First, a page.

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Are Walmart’s Credit Cards a Good Fit for Superstore Fans?

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Walmart

Since its launch in 1962, Walmart has become one of the most visible retail chains in the world. It employs 2.3 million associates and generated a whopping $482.1 billion for the fiscal year ending January 2016. Given its reach and wide variety of products, it’s no wonder the company offers the Walmart credit card and Walmart MasterCard, both issued by Synchrony Bank. While the Walmart card can only be used at Sam’s Club, Walmart.com and various Walmart-branded stores, the MasterCard can be swiped anywhere the payment system is accepted. Let’s take a closer look at each credit card.

Is a Walmart Credit Card Right for Me?

When considering a credit card, it’s always good to do your homework. We recommend trying to get a sense of the different cards out there and carefully reviewing your credit scores to see if you’ll qualify. (You can view two of your credit scores for free on Credit.com.) While comparing the cards, be sure to think about how you like to shop and your financial picture.

Speaking of finances, it’s good to be honest about the state of your credit. If it’s not in great shape, a secured credit card, which requires a cash deposit that serves as your credit line, may be the best way to help you build or rebuild your credit. If your credit is strong, however, a cash back rewards card, which offers perks for everyday spending on things like retail, groceries and gas, could be a boon to your wallet. If travel is a bigger priority, a travel rewards card, which offers savings on things like hotels, car rentals and airfare, is worth looking into.

Store credit cards, like those offered by Walmart, are usually best for loyal customers. If that sounds like you, then be sure to tread carefully, as the last thing you’ll want to do is rack up debt just to earn the rewards. (You also won’t want to lose those rewards to high interest, as store credit cards tend to carry high annual percentage rates, or APRs.) Paying your balance off in full each month will be key to getting the most from your store card.

Now that you have a sense your options, let’s review the Walmart credit cards.

What Is the Walmart Credit Card?

Here’s a snippet of what the Walmart credit cards have to offer. (Be sure to check card agreements for full details.)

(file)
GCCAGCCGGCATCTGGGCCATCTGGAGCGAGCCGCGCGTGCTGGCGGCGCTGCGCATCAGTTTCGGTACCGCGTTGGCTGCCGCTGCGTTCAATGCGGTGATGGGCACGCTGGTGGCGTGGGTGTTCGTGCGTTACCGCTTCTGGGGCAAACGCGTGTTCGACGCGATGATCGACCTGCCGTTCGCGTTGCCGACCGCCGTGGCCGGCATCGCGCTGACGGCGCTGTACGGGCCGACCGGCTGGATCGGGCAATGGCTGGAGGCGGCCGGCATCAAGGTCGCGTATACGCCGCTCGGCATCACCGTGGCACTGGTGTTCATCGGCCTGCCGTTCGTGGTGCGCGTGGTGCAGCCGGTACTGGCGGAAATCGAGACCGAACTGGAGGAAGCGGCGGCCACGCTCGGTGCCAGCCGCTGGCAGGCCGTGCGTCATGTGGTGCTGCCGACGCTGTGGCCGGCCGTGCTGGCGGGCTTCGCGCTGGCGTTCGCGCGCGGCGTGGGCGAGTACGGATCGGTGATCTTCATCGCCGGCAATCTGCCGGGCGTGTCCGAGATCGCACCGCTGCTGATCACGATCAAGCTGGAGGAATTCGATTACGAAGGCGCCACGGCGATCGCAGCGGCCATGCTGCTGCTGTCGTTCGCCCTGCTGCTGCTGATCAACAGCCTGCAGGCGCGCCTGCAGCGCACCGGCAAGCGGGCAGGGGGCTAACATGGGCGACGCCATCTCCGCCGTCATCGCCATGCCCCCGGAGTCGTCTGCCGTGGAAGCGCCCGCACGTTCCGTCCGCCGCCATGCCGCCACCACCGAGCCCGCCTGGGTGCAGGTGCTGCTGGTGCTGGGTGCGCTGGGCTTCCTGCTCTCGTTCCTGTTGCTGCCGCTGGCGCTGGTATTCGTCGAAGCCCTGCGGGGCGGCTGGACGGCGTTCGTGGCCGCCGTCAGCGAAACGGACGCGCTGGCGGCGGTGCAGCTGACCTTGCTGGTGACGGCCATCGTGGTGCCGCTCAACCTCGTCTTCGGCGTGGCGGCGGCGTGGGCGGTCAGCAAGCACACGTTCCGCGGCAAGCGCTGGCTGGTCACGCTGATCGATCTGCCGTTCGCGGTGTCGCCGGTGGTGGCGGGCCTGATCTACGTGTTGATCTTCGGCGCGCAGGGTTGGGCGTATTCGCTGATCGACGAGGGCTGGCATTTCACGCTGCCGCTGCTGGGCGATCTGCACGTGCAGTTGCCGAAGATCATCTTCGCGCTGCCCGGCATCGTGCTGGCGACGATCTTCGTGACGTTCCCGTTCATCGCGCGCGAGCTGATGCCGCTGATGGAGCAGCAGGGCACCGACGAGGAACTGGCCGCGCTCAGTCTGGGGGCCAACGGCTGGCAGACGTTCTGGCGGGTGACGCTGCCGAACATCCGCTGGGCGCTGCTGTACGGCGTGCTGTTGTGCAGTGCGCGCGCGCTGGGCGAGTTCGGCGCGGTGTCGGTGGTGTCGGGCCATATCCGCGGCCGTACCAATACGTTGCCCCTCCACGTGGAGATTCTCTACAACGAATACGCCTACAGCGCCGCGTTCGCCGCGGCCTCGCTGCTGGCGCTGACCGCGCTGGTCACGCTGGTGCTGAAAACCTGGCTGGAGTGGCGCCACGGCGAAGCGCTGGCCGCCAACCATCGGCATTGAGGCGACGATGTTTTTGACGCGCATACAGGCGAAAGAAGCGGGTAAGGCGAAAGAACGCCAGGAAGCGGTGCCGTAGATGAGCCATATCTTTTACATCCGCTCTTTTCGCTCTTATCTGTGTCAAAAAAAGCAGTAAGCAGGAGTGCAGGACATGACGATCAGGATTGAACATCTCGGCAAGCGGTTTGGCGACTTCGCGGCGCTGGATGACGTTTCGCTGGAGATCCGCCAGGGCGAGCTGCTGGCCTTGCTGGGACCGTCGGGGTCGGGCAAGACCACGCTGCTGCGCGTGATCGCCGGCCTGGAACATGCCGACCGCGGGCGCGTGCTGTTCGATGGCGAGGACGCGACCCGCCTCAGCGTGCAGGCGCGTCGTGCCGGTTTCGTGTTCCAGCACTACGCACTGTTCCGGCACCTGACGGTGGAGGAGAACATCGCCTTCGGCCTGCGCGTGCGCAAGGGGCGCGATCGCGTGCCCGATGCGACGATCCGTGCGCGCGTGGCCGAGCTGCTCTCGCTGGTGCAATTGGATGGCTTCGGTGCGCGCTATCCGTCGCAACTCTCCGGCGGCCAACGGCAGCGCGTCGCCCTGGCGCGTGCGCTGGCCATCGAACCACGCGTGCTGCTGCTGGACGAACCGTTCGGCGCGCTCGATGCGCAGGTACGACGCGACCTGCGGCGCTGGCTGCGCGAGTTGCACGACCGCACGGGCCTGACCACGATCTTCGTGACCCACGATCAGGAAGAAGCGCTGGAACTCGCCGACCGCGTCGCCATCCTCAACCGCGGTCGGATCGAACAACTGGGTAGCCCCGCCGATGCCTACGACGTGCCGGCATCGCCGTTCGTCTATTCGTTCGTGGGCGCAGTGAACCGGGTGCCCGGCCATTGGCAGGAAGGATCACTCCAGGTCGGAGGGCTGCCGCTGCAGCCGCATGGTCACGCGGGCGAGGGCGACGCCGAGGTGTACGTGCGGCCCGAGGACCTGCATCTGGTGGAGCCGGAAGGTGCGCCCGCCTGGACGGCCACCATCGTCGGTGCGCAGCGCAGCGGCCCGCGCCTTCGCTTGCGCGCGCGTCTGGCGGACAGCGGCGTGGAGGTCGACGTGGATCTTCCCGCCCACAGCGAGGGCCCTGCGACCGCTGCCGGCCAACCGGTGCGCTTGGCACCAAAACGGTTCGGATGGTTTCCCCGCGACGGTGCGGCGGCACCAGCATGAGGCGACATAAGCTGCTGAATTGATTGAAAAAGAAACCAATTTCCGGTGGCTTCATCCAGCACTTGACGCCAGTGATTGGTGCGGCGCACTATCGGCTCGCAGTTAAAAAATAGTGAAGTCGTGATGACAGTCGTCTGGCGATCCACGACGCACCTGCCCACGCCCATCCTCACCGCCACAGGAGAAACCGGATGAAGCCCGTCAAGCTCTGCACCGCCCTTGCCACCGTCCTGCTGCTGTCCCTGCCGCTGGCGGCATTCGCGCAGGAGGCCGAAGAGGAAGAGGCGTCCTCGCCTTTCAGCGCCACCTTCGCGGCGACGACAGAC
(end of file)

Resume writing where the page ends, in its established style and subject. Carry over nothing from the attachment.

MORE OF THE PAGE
Walmart Credit CardWalmart Credit Card

Card Highlights: Customers can earn $35 off if they spend $75 or more on their new Walmart credit card.

Rewards Details: With the 3-2-1 Save rewards program launched in April, cardmembers get 3% off Walmart.com purchases, 2% off Murphy USA and Walmart gas and 1% off everything else at Walmart stores, Walmart Supercenters, Neighborhood Markets and Sam’s Clubs.  

Annual Fee: None

APR: Variable 23.90%

Walmart Mastercard

Card Highlights: This store card can be used anywhere MasterCard is accepted.

Walmart MasterCard

Rewards Details: Again, as part of the 3-2-1 Save rewards program, cardmembers get 3% off Walmart.com purchases, 2% off Murphy USA and Walmart gas, and 1% off everything else at Walmart stores, Walmart Supercenters, Neighborhood Markets and Sam’s Clubs.  

Annual Fee: None

APR: Variable 17.90%, 20.90% or 23.90%

High APRs and big penalty fees (up to $38) make the Walmart credit cards a less-than-attractive option for everyday shoppers. If you have trouble watching your wallet, you may find it difficult to avoid the temptation of Walmart’s 3-2-1 Save program. And if you’re having trouble making ends meet, you may find yourself making late payments, which can drag down your credit score.

If spending isn’t an issue but you’re not sold on shopping at Walmart, then these credit cards are not the right fit. You’ll want to consider other cash back rewards cards, like the Chase Freedom Unlimited, which offers 1.5% cash back on all purchases no matter where you go shopping.  

At publishing time, the Chase Freedom Unlimited credit card is offered through Credit.com product pages, and Credit.com is compensated if our users apply and ultimately sign up for this card. However, this relationship does not result in any preferential editorial treatment.  This content is not provided by the card issuer(s). Any opinions expressed are those of Credit.com alone, and have not been reviewed, approved or otherwise endorsed by the issuer(s).

Note: It’s important to remember that interest rates, fees and terms for credit cards, loans and other financial products frequently change. As a result, rates, fees and terms for credit cards, loans and other financial products cited in these articles may have changed since the date of publication. Please be sure to verify current rates, fees and terms with credit card issuers, banks or other financial institutions directly.


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Certain credit cards and other financial products mentioned in this and other articles on Credit.com News & Advice may also be offered through Credit.com product pages, and Credit.com will be compensated if our users apply for and ultimately sign up for any of these cards or products. However, this relationship does not result in any preferential editorial treatment.